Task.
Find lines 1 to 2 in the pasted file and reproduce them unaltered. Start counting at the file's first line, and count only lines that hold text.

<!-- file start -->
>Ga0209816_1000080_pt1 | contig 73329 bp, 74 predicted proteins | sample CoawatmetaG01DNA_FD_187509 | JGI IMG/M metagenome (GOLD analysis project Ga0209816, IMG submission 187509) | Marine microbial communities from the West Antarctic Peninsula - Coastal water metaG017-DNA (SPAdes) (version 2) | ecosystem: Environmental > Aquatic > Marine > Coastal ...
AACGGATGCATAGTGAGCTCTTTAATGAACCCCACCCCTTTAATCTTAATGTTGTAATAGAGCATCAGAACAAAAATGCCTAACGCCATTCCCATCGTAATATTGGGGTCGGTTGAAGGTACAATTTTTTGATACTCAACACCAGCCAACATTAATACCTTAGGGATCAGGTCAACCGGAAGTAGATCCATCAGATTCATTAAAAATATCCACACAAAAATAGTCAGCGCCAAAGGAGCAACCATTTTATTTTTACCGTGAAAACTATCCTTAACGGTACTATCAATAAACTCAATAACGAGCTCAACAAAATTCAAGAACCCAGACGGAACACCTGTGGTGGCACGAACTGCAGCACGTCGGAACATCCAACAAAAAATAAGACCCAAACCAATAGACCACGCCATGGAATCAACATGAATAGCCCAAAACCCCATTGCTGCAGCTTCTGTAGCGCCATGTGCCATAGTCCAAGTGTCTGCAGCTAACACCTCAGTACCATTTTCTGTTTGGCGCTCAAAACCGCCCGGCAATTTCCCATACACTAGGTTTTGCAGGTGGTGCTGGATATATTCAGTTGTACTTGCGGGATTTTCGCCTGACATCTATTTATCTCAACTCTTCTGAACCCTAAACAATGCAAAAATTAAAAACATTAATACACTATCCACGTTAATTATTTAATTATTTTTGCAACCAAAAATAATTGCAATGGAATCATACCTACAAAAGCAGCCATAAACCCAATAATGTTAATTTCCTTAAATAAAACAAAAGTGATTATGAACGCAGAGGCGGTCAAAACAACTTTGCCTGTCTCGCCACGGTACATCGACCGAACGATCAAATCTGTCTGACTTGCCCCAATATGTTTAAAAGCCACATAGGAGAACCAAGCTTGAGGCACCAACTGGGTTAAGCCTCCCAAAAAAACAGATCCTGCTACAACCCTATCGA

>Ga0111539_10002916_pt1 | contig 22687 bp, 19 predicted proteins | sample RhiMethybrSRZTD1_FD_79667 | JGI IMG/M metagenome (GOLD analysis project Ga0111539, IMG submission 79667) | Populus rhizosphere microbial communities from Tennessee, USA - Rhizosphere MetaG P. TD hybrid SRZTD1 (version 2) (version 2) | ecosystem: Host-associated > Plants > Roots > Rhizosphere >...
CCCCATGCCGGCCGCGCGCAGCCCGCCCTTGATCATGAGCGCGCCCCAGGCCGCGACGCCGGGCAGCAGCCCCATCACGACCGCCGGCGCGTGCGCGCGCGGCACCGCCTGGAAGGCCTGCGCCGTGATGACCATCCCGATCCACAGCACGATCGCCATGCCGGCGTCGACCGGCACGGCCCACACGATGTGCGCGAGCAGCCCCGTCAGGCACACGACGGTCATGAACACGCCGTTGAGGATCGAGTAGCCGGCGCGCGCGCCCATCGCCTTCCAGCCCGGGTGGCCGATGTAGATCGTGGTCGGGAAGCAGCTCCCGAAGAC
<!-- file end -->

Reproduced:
>Ga0209816_1000080_pt1 | contig 73329 bp, 74 predicted proteins | sample CoawatmetaG01DNA_FD_187509 | JGI IMG/M metagenome (GOLD analysis project Ga0209816, IMG submission 187509) | Marine microbial communities from the West Antarctic Peninsula - Coastal water metaG017-DNA (SPAdes) (version 2) | ecosystem: Environmental > Aquatic > Marine > Coastal ...
AACGGATGCATAGTGAGCTCTTTAATGAACCCCACCCCTTTAATCTTAATGTTGTAATAGAGCATCAGAACAAAAATGCCTAACGCCATTCCCATCGTAATATTGGGGTCGGTTGAAGGTACAATTTTTTGATACTCAACACCAGCCAACATTAATACCTTAGGGATCAGGTCAACCGGAAGTAGATCCATCAGATTCATTAAAAATATCCACACAAAAATAGTCAGCGCCAAAGGAGCAACCATTTTATTTTTACCGTGAAAACTATCCTTAACGGTACTATCAATAAACTCAATAACGAGCTCAACAAAATTCAAGAACCCAGACGGAACACCTGTGGTGGCACGAACTGCAGCACGTCGGAACATCCAACAAAAAATAAGACCCAAACCAATAGACCACGCCATGGAATCAACATGAATAGCCCAAAACCCCATTGCTGCAGCTTCTGTAGCGCCATGTGCCATAGTCCAAGTGTCTGCAGCTAACACCTCAGTACCATTTTCTGTTTGGCGCTCAAAACCGCCCGGCAATTTCCCATACACTAGGTTTTGCAGGTGGTGCTGGATATATTCAGTTGTACTTGCGGGATTTTCGCCTGACATCTATTTATCTCAACTCTTCTGAACCCTAAACAATGCAAAAATTAAAAACATTAATACACTATCCACGTTAATTATTTAATTATTTTTGCAACCAAAAATAATTGCAATGGAATCATACCTACAAAAGCAGCCATAAACCCAATAATGTTAATTTCCTTAAATAAAACAAAAGTGATTATGAACGCAGAGGCGGTCAAAACAACTTTGCCTGTCTCGCCACGGTACATCGACCGAACGATCAAATCTGTCTGACTTGCCCCAATATGTTTAAAAGCCACATAGGAGAACCAAGCTTGAGGCACCAACTGGGTTAAGCCTCCCAAAAAAACAGATCCTGCTACAACCCTATCGA